Audio Dunces & Morrie

Taking ques from dug (1,2,3,4) and The Junkie (1,2,3), I decided to try an audiobook.

Year ago we listened to a Harry Potter audiobook (yes, on cassette) on a family drive to California and we all enjoyed it. But this audiobook would be for my 25 minute commute.

I selected A Confederacy Of Dunces. This book has been on my list for a while, and when I saw it was available on CD at my local (Orem) library, I checked it out.

I used to listen to The End in the morning (the Chunga show is fairly amusing) and scan stations for good songs on the way home. But I grew tired of this routine (and the lack-luster music these days).

Then I switched to NPR. It was a good change. A wide breadth of news topics, good reporting, intriguing and off-beat stories - interesting content and less junk.

Then came Hurricane Katrina and NPR dutifully covered this unarguably big story. And they kept covering it after all the other news outlets had moved on - OK, I admire NPR for sticking with an important story. Then they continued with way too many Katrina stories for way too long - when one would come on I'd look incredulously at the radio and say (sometimes out loud) "More Katrina? Are you kidding me? There are other things going on in the world." My favorite listener comment during this time was: "All Things Considered? More like All Things Katrina Considered."

Then NPR covered the Financial Crisis ad nauseum, and my NPR love affair was over. I still like NPR, I just can't count on it for day-in, day-out listening. I need to mix it up.

Which bring me back to the audiobook. It was a new experience, so that alone made it interesting. A Confederacy Of Dunces is a good story with inventively odd characters (Ignatius J. Riley is a hypocritical blow-hard that is surprisingly entertaining as the lead). I liked how new characters were introduced slowly and skillfully woven in. The writing is excellent. And the narrator, Barrett Whitener, does a good job bringing the characters to life with a variety of voices - it was like listening to a one-man play.

Overall the experience was positive, but there were some problems:

With a book I control the pace - I can read slow to really soak in the words, or read faster to keep the story moving, or skim to get the general gist through parts I don't like. With an audiobook the pace is set. Sure, I would rewind if I'd been distracted or wanted to hear a part again, but this disturbs the flow of the story more than reading at a varied pace, at least for me it did.

With the audiobook my retention was lower. With a book I'm seeing the words and saying them in my mind and this double exposure makes the words and ideas more memorable. With only listening they didn't stick as well (and I'm at least slightly distracted by driving). Perhaps others don't have this problem, but I do.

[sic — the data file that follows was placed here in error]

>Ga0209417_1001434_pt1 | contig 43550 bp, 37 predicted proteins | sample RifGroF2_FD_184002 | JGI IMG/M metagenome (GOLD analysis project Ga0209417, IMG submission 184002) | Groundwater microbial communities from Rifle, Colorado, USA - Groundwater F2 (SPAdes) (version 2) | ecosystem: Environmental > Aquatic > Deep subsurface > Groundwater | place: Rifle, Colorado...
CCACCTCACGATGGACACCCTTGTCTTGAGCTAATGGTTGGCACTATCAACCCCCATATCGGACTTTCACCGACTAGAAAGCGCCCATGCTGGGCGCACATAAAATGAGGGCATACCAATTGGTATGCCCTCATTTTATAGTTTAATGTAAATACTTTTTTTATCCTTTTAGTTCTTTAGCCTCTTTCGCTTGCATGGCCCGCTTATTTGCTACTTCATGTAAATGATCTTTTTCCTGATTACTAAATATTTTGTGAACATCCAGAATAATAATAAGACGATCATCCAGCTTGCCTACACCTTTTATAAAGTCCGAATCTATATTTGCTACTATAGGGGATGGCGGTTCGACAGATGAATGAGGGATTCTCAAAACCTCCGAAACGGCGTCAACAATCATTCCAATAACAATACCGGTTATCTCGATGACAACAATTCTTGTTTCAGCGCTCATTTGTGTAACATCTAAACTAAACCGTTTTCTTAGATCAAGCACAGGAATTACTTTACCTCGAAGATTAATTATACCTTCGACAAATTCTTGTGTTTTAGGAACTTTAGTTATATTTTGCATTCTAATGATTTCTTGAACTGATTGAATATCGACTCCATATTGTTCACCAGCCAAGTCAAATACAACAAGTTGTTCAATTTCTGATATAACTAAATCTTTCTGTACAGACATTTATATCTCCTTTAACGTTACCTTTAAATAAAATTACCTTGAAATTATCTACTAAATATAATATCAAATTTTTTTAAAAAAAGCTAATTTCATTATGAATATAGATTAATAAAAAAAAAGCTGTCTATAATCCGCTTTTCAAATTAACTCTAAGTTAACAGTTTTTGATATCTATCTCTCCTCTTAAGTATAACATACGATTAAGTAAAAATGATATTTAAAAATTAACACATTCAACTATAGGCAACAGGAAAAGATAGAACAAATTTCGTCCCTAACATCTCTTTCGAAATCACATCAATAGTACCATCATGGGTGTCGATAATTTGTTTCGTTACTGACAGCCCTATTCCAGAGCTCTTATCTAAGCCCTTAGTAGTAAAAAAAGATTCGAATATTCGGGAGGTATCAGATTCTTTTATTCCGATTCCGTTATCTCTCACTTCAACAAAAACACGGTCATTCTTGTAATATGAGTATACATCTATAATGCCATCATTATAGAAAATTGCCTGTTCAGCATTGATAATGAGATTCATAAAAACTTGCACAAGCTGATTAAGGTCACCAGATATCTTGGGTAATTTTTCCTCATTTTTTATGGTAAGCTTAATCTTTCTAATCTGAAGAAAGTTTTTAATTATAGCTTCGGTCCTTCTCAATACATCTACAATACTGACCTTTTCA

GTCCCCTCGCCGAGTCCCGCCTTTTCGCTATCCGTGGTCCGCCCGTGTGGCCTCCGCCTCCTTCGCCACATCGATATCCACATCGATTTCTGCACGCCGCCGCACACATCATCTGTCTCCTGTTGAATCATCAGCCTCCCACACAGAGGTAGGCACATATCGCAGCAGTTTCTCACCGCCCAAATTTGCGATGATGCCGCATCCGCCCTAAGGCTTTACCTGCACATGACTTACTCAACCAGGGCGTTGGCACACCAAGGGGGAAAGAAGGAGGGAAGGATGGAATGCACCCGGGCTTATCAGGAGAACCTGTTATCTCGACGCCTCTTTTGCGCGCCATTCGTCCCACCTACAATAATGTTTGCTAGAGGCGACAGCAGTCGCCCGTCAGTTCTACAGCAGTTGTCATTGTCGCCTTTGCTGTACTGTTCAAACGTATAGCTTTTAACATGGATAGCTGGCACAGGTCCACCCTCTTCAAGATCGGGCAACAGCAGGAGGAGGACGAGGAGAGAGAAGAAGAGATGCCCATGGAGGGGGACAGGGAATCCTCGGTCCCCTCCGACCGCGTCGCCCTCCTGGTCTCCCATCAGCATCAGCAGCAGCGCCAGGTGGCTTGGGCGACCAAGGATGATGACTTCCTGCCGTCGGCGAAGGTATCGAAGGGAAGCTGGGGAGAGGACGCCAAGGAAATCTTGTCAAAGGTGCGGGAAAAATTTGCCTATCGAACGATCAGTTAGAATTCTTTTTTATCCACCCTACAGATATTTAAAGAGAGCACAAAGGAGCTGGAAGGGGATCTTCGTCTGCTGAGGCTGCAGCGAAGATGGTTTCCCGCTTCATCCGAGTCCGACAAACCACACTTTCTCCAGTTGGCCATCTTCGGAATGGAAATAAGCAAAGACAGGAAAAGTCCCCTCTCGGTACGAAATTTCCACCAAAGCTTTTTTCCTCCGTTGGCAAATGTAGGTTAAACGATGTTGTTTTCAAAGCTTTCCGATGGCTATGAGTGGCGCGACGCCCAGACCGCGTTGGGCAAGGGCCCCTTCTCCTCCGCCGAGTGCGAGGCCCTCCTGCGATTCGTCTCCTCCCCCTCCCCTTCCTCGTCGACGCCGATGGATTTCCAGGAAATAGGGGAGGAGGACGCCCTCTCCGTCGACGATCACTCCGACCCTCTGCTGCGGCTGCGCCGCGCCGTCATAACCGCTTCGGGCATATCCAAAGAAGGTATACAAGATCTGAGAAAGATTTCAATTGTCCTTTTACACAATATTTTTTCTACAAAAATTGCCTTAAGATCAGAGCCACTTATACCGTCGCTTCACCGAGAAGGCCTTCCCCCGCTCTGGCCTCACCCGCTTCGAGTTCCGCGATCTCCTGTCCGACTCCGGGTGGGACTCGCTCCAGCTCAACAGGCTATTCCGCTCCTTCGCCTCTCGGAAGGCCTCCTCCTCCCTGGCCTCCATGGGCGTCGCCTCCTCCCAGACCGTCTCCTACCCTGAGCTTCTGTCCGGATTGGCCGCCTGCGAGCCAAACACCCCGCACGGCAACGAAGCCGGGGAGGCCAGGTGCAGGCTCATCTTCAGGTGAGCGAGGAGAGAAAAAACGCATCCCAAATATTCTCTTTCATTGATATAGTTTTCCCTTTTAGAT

So for me I'm going to select audiobooks that are good stories with lighter writing. Several times listening to A Confederacy Of Dunces I wished I were reading it instead. I wanted to soak in the skillful writing (I'm considering reading the book to see how much I missed). Fortunately I think there are plenty of good books I would enjoy as audiobooks. I just need to use this experience to inform my selection.

I also finished reading Tuesdays With Morrie. This is a short book with a big punch. Here's the bottom line: Can we learn something from an exceptional, self-actualized person who focused on connecting with people throughout his life and is now confronting his imminent death with dignity and a desire to teach us what he's learning from the process? I did.

I'm now reading Quantum Zoo, a book about quantum physics and relativity. This will not be a quick read.


Mike J said...

I love NPR too but some times it's a little too much. The middle east stories usually do me in. That's when I turn on the podcasts.

MOCougFan said...

I'm with Mike and Podcasts. I like them better.

I love listening to audio books when I'm doing a long solo ride. Esp if it's flat and long. Eragon and related books make the ride better.

If there are other riders I might have one ear in with music on it. But solo's are great for audio books.

Ski Bike Junkie said...

I agree that the retention is lower with audiobooks than reading. But if the choice is between audiobook and not reading at all, I'll take audiobook. I've covered at least 10x more literary ground since I started reading audiobooks than I would have otherwise since I just don't have that much time to read.